- EGYPTFJP News
- March 7, 2012
- 5 minutes read
Ganzouri Government Performance Weak, Shaky; Withdrawing Confidence is Only Solution
Dr. Ahmed Fahmi, Speaker of the Shura Council (SC), asserted that foreign funding of non-governmental organizations (NGOs), security, the economy and Nile water issues are the top priorities of the SC as strategy matters that have an imminent, profound and direct impact on Egypt’s future.
Dr. Fahmi underscored the importance of the SC, and stressed that he will demand wider powers in the coming period in order to activate SC role in legislative life, in addition to its role in monitoring the performance of the government and the executive bodies.
He explained that the marginalization of the role of the SC, under the former regime, was due to late president Anwar Sadat deliberating making it a purely political – not legislative – role, a mistake that should be rectified in the new SC, restoring to it its previous status when the Egyptian Senate (as it was called in the old days) had a vital parliamentary role before the July 1952 revolution.
Dr. Fahmi said that the importance of the SC lies in its ability to hold to task both the President and the Cabinet, because it represents the high point of accountability in some countries, and also as a consultative body for some laws and treaties. As for the situation in Egypt, the Constitution gives the SC the right to review and reconsider laws complementary to the Constitution, in addition to treaties that affect homeland security. The SC can also debate issues of concern to society at large and matters that affect national unity and social peace, and may make recommendations to the parliament and the government.
The Speaker of the SC added, "We will demand new powers to activate the SC’s role and increase its competence, so it shall be able to exercise its regulatory oversight role vis-à-vis the government and executive bodies, especially since one third of the SC members will be appointed experts and technocrats from various fields".
Dr. Fahmi rejected calls for the abolition of the SC, pointing out that more than 77 countries worldwide have a bicameral system (two houses or chambers of parliament). He said, "The problem of the Egyptian SC is one of competence. We, therefore, will request new powers, to restore to the SC mandates of the 2007 Constitution amendments, at least, in addition to oversight duty".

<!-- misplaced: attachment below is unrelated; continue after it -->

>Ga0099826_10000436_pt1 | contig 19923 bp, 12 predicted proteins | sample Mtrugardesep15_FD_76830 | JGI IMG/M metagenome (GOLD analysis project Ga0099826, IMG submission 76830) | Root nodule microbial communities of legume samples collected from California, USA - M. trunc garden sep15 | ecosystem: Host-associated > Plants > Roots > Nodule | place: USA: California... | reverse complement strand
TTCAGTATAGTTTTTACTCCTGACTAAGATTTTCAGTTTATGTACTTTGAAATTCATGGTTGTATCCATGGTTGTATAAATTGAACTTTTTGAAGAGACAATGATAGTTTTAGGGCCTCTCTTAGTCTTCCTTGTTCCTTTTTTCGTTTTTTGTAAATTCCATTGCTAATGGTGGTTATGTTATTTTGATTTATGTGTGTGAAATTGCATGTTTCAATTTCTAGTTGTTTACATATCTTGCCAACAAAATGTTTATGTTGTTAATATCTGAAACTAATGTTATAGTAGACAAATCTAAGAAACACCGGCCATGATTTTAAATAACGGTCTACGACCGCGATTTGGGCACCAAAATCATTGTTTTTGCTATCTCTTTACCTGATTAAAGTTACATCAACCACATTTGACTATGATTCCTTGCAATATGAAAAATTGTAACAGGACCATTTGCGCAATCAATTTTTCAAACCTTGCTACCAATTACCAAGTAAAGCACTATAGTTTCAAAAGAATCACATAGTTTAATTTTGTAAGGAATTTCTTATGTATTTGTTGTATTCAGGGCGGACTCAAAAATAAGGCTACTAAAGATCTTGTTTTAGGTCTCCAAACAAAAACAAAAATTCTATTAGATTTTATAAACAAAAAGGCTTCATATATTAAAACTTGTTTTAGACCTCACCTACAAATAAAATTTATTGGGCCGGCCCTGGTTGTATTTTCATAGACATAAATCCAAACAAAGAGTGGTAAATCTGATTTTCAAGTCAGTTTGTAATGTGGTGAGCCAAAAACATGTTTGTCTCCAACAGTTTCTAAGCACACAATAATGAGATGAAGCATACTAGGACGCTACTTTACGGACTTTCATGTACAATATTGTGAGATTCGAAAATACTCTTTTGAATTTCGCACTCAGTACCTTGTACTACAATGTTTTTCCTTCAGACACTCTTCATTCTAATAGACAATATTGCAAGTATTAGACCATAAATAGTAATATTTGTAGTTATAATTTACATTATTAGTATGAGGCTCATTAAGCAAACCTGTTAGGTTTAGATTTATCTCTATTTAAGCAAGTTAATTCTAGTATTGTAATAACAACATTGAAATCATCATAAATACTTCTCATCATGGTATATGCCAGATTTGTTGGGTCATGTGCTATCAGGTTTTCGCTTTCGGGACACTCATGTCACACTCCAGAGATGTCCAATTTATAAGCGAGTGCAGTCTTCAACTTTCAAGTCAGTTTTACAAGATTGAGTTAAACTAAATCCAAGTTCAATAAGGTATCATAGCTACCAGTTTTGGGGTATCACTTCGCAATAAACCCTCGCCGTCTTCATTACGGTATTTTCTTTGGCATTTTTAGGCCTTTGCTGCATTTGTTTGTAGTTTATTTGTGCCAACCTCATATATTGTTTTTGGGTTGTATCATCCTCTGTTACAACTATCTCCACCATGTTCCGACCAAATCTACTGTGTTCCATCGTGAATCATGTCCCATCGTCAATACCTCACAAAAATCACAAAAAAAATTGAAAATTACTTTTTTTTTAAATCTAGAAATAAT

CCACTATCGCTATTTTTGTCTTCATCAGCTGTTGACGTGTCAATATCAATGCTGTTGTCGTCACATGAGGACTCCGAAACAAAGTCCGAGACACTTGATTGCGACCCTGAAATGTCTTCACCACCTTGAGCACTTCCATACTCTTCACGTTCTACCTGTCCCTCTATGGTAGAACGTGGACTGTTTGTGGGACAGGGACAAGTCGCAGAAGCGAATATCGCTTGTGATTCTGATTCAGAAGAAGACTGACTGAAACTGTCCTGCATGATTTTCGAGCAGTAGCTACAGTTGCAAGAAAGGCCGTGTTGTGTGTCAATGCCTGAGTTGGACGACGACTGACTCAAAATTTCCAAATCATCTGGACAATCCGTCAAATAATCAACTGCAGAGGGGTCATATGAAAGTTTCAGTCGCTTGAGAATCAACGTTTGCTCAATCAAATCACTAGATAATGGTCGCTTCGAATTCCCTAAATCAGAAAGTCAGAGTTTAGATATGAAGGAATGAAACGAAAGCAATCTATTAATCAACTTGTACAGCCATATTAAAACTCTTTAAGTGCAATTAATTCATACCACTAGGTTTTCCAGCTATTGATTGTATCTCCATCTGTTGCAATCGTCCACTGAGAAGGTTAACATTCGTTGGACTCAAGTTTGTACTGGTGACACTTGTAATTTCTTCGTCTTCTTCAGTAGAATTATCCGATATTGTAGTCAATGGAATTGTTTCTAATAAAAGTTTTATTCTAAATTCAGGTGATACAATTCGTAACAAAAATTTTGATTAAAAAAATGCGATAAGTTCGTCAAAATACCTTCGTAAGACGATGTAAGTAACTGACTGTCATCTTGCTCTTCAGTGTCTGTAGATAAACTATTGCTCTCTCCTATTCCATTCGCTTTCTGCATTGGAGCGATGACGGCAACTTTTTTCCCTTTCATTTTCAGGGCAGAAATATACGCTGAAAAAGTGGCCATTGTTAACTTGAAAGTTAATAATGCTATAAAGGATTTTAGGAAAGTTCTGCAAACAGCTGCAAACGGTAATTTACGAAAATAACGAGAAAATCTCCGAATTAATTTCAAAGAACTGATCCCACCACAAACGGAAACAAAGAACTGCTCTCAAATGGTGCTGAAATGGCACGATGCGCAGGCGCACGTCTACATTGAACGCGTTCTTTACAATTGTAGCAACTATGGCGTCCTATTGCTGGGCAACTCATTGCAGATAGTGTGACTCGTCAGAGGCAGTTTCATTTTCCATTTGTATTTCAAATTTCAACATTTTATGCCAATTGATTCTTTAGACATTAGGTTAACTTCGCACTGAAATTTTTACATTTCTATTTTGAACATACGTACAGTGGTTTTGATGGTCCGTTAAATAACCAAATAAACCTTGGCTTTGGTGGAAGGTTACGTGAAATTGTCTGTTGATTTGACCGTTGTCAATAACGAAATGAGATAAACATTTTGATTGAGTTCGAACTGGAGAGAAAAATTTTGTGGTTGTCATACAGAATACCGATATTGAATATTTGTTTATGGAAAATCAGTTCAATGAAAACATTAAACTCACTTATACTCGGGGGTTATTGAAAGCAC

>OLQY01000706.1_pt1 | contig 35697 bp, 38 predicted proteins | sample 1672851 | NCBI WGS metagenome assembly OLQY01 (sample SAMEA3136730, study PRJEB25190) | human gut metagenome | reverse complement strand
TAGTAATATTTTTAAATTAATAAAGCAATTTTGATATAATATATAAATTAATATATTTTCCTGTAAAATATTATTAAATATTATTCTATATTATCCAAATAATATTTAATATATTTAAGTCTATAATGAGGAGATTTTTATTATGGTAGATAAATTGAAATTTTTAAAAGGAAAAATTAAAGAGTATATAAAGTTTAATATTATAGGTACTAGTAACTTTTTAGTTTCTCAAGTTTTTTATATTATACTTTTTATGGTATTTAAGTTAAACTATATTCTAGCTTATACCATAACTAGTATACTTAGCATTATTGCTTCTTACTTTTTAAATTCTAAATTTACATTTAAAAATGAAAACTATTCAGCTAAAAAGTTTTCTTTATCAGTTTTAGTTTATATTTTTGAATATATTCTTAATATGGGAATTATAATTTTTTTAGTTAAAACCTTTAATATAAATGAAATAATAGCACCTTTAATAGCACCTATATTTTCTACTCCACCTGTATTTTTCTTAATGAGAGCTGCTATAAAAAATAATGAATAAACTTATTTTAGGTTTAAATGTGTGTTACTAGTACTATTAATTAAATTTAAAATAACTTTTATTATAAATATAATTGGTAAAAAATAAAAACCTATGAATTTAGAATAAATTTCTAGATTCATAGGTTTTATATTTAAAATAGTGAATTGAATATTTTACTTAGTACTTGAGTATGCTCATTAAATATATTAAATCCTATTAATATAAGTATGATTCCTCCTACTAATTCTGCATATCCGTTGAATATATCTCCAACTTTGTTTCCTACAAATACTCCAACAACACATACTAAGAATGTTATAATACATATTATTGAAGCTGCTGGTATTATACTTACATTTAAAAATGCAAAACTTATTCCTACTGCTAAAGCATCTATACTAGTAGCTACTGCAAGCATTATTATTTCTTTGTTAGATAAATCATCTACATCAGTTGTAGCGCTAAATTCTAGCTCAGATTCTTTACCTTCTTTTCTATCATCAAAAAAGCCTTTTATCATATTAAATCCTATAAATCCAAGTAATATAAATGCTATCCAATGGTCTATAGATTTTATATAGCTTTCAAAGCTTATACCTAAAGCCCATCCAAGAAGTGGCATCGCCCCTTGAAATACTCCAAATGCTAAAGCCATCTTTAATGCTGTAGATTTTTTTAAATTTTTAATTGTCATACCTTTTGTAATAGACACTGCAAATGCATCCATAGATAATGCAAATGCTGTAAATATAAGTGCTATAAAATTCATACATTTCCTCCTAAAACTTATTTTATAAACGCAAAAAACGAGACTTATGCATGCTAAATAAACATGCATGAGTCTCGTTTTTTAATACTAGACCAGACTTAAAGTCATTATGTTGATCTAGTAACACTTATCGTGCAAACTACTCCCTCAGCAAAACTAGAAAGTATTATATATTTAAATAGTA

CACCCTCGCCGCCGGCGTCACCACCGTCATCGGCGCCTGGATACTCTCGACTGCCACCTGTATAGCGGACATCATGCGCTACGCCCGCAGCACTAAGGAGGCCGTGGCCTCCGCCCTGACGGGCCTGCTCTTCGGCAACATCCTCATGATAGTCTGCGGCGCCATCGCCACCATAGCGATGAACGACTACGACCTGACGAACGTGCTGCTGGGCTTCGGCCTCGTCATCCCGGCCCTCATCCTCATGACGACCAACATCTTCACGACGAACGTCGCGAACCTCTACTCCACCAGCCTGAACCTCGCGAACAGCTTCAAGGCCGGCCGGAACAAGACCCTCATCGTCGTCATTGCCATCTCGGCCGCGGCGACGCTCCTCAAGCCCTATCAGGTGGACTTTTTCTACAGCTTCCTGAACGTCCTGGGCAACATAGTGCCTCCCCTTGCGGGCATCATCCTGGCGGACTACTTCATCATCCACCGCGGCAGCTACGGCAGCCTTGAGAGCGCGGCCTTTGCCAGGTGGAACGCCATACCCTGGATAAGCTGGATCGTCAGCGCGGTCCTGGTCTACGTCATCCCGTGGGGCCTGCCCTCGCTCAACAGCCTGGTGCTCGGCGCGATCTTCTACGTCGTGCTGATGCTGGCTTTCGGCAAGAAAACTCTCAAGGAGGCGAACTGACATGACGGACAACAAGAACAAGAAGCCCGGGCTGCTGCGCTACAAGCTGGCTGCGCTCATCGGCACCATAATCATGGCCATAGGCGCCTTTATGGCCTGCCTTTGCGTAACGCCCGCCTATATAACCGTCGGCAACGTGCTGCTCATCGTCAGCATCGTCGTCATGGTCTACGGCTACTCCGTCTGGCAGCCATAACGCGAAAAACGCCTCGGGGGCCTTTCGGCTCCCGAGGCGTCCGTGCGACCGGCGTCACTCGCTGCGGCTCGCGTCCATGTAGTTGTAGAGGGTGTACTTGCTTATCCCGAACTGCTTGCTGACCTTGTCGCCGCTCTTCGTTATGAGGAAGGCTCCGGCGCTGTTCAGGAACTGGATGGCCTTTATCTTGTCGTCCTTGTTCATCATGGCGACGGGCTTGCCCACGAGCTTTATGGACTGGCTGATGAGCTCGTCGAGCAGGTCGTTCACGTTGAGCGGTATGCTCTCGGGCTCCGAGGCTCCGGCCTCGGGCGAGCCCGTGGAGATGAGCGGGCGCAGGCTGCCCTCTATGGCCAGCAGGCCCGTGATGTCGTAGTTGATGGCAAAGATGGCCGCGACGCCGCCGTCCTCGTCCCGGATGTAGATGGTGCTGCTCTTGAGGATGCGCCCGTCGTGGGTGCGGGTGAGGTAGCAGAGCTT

On the assessment of the Ganzouri government, the head of the SC said that, “Its performance is not commensurate with the aspirations of the Egyptian people, is overall weak and shaky. Egypt has been plagued by many problems, with this government at the helm. It is better for it to resign, so a strong and stable government is formed, that should work to achieve the goals of the revolution and address the various problems of the Egyptian citizen. I believe the People’s Assembly is headed in the direction of withdrawal of confidence from this government, perhaps in the next few days.
With respect to criteria and controls for the selection of the appointed one-third of the SC members, Dr. Fahmi said, "Of course, there will be specific controls to select those. This will not be left as an absolute authority in the hands of the President of the Republic".
With regard to his vision for the formation of the Constituent Assembly of the Constitution, Dr. Fahmi said: "We have proposed that it should be composed of 40 deputies – members of the People’s Assembly and the SC – in addition to 60 from outside parliament, representing trade unions, organizations, writers, intellectuals, Al-Azhar, and the church. So all segments of Egyptian society are represented. Others have proposed 30 to 80 MPs. Ultimately, Parliament will approve the regulations and participation rates of all parties at a meeting on March 17".
Turning to the issue of changes in the press, Dr. Fahmi said: "We will examine this matter, and there may be changes in the near future, especially with the end of the legal age for some press leaders this month. The standard of efficiency will be the basis for choosing new leaders". He also pointed out that, "There will be some changes in the membership of the National Council for Human Rights". He added that, "The matter is still under study and consideration, because we only started work in this new SC one week ago".
In conclusion, the SC Chairman expressed his conviction that the Hybrid Model, the semi-presidential system, drawing on both presidential systems and parliamentary systems, is the best for Egypt today, since it combines the advantages of both systems.